Hi friends! I’m writing today from New York, where I’ve spent the past day and a half learning about food and public health at the annual James Beard Food Conference. I’ve met some of my favorite food heroes, connected with amazing folks in the food movement, and thought a lot about how we can make the American food system healthier and more equitable.
There were so many amazing panelists and speakers crammed into the past 36 hours, that I’m honestly a little overwhelmed at where to begin. If you follow me on Twitter, you’ll know that I’ve been feverishly live tweeting, while taking healthy doses of time to just sit and listen. Check out my tweets from the conference here!
A large portion of yesterday’s line up focused on the health issues related to sugar consumption. We watched clips from the new film Fed Up, and discussed sugar consumption in relation to obesity and diabetes with Laurie David, executive producer of the film, Dr. Robert Lustig, who is a prominent researcher of this issue, as well as Marion Nestle, author of Food Politics and NYU Professor and Corby Kummer, Senior Editor of the Atlantic. I told you it was an all-star cast, right?
What surprised me the most about the conference, in a good way, was that the James Beard Foundation was honest and transparent about all of their initiatives, and their funding and sponsorships were in line with what they preach. Good, healthy food for people and for the planet. Unlike the last food conference I attended in D.C. where the corporate sponsors were Walmart and Monsanto. –> link to monstanto owned foods post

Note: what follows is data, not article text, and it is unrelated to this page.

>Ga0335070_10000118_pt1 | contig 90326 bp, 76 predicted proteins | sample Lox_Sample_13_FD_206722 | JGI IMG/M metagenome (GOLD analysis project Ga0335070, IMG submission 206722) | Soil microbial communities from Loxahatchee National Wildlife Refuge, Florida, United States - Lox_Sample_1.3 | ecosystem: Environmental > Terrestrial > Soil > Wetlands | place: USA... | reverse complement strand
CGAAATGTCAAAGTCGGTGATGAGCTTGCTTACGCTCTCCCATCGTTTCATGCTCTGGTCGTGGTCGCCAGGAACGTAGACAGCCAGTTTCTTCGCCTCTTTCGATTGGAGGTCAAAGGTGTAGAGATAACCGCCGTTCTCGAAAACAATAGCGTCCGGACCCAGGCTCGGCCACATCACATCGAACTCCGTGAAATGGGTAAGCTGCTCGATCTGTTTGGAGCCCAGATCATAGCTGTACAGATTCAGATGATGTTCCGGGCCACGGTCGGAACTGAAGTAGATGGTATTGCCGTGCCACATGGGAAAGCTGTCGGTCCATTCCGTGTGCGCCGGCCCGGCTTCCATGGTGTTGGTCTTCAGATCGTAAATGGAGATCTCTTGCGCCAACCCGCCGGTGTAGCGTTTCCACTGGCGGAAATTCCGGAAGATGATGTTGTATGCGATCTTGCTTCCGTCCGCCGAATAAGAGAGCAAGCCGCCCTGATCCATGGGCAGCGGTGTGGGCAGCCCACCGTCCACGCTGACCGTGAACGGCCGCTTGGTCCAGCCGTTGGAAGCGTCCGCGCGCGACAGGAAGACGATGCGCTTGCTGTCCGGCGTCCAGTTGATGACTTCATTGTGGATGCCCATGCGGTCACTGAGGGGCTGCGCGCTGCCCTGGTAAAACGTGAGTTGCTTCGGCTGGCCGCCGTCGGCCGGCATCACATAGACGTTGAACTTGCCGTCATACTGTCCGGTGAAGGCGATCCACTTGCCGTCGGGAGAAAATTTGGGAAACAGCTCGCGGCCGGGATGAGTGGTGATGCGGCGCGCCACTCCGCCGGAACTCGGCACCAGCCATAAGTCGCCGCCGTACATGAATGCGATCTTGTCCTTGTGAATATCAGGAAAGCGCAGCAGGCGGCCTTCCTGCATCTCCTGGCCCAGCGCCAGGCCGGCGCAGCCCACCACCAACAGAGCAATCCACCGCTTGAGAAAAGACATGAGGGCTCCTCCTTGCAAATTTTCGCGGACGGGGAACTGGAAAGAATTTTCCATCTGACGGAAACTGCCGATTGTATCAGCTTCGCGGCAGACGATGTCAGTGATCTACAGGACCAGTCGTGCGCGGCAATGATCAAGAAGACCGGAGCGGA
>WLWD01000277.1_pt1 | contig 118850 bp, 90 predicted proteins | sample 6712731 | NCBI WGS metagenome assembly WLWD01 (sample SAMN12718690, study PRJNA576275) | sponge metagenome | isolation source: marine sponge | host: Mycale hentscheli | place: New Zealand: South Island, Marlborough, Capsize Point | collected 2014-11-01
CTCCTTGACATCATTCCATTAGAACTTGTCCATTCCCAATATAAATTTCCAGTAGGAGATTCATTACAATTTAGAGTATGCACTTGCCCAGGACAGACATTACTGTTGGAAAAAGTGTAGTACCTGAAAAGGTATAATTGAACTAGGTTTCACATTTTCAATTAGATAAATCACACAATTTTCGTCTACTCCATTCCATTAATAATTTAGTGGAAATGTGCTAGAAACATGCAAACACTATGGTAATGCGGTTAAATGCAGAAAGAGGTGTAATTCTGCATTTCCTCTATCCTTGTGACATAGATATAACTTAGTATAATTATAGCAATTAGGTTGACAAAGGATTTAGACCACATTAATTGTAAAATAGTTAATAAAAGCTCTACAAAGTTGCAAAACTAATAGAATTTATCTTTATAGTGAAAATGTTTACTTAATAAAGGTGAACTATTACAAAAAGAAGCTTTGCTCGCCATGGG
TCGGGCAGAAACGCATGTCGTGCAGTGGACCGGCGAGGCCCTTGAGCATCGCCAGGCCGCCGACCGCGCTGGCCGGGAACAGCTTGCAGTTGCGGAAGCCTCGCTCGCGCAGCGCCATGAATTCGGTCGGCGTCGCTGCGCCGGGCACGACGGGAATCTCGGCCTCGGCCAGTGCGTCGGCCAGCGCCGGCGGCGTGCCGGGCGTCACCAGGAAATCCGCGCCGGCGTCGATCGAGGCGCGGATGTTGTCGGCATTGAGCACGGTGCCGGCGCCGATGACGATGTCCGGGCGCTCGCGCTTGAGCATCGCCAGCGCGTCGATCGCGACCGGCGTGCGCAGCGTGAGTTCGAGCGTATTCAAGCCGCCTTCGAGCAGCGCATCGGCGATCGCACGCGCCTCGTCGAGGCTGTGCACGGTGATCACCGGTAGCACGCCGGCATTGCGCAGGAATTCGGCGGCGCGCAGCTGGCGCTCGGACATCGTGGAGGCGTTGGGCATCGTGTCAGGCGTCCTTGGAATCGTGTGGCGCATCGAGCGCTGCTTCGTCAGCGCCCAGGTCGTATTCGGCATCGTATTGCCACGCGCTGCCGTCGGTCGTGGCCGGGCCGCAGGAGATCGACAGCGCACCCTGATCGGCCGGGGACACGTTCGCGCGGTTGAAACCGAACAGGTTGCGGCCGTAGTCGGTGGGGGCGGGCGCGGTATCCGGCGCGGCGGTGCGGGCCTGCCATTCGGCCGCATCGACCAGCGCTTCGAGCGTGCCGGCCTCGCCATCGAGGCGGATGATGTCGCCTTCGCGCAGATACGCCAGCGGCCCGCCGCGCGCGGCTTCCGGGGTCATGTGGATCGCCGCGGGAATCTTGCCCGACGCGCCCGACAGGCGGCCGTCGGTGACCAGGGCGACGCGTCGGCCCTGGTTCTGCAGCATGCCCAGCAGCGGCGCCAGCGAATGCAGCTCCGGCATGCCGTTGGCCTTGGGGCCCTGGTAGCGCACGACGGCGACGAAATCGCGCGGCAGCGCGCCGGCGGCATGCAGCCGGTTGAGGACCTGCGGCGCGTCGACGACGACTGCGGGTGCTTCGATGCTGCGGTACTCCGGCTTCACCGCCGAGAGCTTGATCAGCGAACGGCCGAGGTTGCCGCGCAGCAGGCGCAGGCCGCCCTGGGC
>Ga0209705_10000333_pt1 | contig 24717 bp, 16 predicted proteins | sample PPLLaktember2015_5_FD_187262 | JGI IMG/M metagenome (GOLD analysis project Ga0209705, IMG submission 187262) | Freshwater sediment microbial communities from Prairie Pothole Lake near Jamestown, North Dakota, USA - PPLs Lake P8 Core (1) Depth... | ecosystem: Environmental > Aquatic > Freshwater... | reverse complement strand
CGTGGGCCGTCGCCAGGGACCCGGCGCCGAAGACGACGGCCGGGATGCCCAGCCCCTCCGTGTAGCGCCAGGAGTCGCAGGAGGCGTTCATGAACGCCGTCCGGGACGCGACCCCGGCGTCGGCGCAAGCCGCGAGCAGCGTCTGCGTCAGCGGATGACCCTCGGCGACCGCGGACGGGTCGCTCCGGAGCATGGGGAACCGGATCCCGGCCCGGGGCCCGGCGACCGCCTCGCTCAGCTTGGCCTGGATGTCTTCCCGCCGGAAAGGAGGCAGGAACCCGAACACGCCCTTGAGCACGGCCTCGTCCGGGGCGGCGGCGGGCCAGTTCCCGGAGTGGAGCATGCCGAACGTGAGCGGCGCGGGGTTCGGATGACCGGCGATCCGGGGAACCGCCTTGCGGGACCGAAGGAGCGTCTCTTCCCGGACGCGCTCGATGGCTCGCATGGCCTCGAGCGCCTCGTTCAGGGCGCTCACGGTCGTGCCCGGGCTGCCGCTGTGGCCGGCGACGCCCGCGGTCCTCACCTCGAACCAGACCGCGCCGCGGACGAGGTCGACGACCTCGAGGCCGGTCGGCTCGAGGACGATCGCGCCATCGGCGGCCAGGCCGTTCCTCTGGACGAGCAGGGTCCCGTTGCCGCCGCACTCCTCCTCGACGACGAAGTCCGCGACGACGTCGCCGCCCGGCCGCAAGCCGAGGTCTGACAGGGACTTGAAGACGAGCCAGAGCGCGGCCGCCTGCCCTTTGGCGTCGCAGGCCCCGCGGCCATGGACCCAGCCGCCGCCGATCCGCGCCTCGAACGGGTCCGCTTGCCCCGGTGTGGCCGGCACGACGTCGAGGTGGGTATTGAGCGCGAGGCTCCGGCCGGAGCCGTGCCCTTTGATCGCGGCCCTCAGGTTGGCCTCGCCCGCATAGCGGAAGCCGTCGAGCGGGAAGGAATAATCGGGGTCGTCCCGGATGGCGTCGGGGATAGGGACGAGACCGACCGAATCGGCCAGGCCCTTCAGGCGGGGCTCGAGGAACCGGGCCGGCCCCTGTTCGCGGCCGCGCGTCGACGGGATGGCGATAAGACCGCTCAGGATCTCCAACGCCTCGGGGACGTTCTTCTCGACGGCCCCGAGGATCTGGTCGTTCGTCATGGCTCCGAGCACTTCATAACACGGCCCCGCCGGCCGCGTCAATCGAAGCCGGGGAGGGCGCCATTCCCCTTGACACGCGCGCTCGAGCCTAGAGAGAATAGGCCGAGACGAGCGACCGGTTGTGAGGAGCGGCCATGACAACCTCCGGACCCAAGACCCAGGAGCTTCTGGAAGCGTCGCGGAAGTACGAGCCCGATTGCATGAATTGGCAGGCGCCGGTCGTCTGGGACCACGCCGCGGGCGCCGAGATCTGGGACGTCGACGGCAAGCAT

The conference also surprised me in the multi-faceted approaches to food and health, the inclusion of diverse communities as well as a strong emphasis on equity in the food system. My introduction to the food movement has always come from a place of justice and equity since working with issues of urban farming and food access. The food system is f’d up because we can’t feed our communities healthy and affordable food. I’m really happy that conversation was pushed to the forefront of the dialogue, instead of as an after-thought.
We heard from Architectural designers from Harvard, who are re-inventing the way we think about space and food, we heard from the big shots like Michael Pollan and Mark Bittman, we also got to hear a whole lot from doctors, who are often missing from the conversation. Doctors of all kinds spoke out at the James Beard conference, and wanted to partner with food folks. I would be remiss to not mention the recent launch of Tulane University’s culinary program specifically designed for medical students. So go check that out.
I think what I’m getting at is that the James Beard Food Conference really went above and beyond my expectations. I’ve always revered the Foundation for their recognition of chefs and good food, but JBF really proved themselves a leader in the food movement.
I’m going to share a couple more posts from the conference in the coming days, but I wanted to check in and let you know where I’ve been. Next stop is Sacramento to visit U.C. Davis Agriculture Program, and then a lovely Halloween weekend with my girlfriends in the Bay Area!
Thanks so much to the James Beard Foundation for a wonderful and thought provoking conference!